Under any other circumstances, Tempest would dismiss Twilight’s words as more misdirection in a roundabout interrogation. But the councilor’s repeated candor and blatant sincerity continued to astonish her. Perhaps speaking with Twilight was safe. But Tempest still had to be sure.

“Do you pity me, Councilor?” Tempest finally said.

“No..." The pause in Twilight’s speech was accompanied by a pause in setting the table. She seemed uncertain for a moment, but quickly picked up where she had fallen off. “No. Pity is neither what you need nor what I intend to dispense.”

“Then why are you here?”

Twilight finished setting utensils and disposable plates and unfolding the main box of noodles into a makeshift serving plate. Her tasks complete, she looked up to Tempest once again.

“Compassion, Tempest. Common decency. I don’t hold to such principles because I think I’m better than everypony else; I hold to them because I know I’m not.”

Tempest averted her gaze. Her ears drooped. She gritted her teeth. She wanted so much to believe Twilight. Her sincerity tugged at Tempest’s heart. But as much as it hurt to hold on, it hurt more to let go.

“I get the feeling you are unconvinced.” Twilight said flatly.

Twilight turned her focus to the food, lifting a pair of chopsticks to distribute noodles between the two of them. With the aeration of the portions, the aroma washed over Tempest, ticking her nostrils with the scents of spices, fried vegetables, and fresh noodles. Hunger that she didn’t know she had gnawed at Tempest, but she refused to partake just yet.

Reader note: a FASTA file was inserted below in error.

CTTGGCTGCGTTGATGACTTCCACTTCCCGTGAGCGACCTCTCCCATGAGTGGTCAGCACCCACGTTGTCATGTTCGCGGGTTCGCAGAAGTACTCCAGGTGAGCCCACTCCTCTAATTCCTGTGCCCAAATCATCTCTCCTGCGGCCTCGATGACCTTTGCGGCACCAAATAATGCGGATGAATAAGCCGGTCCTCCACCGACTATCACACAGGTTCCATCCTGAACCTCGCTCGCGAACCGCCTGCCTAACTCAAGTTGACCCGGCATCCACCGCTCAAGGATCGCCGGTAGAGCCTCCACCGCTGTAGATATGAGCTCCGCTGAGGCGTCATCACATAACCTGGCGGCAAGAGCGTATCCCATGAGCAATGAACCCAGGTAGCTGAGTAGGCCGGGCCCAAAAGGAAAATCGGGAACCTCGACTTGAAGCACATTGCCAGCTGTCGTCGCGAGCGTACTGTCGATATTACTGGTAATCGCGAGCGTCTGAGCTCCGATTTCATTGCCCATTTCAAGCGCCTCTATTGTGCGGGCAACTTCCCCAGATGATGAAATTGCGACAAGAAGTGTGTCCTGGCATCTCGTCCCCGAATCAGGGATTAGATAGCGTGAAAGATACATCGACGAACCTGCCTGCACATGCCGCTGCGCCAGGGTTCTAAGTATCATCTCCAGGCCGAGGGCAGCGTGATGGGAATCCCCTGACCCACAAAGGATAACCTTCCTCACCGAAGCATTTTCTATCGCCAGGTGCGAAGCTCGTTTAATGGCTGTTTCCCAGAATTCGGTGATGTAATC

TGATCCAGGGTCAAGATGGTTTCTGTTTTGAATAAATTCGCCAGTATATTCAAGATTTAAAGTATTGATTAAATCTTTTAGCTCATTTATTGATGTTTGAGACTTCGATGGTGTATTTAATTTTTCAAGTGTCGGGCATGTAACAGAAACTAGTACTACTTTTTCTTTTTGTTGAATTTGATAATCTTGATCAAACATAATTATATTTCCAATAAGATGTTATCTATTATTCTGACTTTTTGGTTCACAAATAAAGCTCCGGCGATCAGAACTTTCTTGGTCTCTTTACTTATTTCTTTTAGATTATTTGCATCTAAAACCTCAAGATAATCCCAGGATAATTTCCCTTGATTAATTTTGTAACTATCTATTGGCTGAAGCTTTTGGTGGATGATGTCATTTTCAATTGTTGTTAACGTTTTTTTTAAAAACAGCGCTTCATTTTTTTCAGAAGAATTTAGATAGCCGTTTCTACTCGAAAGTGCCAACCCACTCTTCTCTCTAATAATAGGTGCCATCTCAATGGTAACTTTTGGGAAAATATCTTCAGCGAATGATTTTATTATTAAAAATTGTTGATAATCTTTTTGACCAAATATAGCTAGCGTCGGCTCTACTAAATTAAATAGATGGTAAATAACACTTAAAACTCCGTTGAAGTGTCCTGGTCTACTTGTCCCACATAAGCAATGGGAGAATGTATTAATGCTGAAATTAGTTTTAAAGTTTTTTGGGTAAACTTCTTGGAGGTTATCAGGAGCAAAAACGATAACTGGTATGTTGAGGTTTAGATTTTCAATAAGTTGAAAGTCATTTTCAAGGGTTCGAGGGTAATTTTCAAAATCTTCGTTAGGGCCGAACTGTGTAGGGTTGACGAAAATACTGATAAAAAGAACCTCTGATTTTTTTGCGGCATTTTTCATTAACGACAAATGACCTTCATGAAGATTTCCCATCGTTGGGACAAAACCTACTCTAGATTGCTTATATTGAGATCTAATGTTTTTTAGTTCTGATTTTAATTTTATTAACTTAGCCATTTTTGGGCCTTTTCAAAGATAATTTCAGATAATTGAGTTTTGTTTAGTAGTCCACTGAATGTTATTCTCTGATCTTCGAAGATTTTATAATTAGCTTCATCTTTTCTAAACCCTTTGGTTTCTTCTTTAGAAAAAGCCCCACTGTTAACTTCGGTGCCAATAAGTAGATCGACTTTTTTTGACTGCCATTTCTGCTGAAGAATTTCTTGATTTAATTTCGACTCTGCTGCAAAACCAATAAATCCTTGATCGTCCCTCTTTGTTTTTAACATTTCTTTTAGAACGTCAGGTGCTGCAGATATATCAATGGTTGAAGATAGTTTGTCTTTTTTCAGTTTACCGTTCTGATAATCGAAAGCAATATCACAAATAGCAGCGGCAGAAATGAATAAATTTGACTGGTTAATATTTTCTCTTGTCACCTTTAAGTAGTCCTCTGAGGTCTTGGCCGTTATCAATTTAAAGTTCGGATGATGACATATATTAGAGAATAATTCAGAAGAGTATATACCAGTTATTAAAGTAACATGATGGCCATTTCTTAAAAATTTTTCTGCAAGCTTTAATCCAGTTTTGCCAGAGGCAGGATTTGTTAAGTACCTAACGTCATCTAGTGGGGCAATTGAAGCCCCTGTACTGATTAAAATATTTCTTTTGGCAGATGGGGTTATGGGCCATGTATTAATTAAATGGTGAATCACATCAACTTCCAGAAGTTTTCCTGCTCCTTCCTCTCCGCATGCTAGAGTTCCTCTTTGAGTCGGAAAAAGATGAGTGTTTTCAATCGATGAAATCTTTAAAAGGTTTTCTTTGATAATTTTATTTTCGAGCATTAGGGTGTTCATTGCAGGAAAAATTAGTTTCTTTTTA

“Truthfully, no. I want to believe you, Councilor. But it seems circumstances have not yet conspired to support that kind of trust.”

“Lo mein. There’s a bit of szechuan tofu and vegetable stir-fry on the side. I hope you’re okay with a bit of heat!” Twilight’s tone was almost motherly, carrying on as she resumed the conversation post food interruption. She took a quick bite and sighed in satisfaction. After swallowing, she looked to Tempest again.

“If you want me to be strictly pragmatic, I could do that as well. You are more useful to me alive and healthy than rotting in a dungeon. You have intelligence on the late Storm King’s network and his long-term goals. You understand what kind of threat his subordinates and possible splinter groups and affiliates could pose to my kingdom. I would be a fool to lock you up and throw away the key when you could be the one pony who could help me unravel his entire organization.”

“And at the risk of sounding too pleased with myself,” she looked up to meet Tempest’s gaze. “I believe my methods to be far more effective than those of the intelligence services.”

Tempest stared blankly. “You are no spymaster.”

“That much is true,” Twilight said. “I am a diplomat, Tempest. I avoid deception where I can. It’s very difficult to make deals when the one you’re negotiating with doesn’t trust anything you have to say.”

“So how much of your negotiating is compassion and how much is pragmatism?”

The hunger pangs struck again and Tempest found herself drawn toward the delicious food piled on her plate. Pushing a fork into it with a hoof, she began to twirl noodles onto it. It took a moment for Twilight to reply, as she had managed to take a mouthful of noodles while Tempest was asking her question.

“I personally want you to be happy and healthy. I professionally want you to help me protect my country. I don’t believe these goals are mutually exclusive.”

Friend and informant? That was something else indeed. The two had been separated by miles in the former life that Tempest had led. That Twilight would so casually associate them was both shocking and intriguing.

Tempest lifted the fork and lowered her head, meeting it halfway. Her mouth warmed with the heat of spices and the multitude of flavors in the noodles. It was so good that she almost forgot to swallow.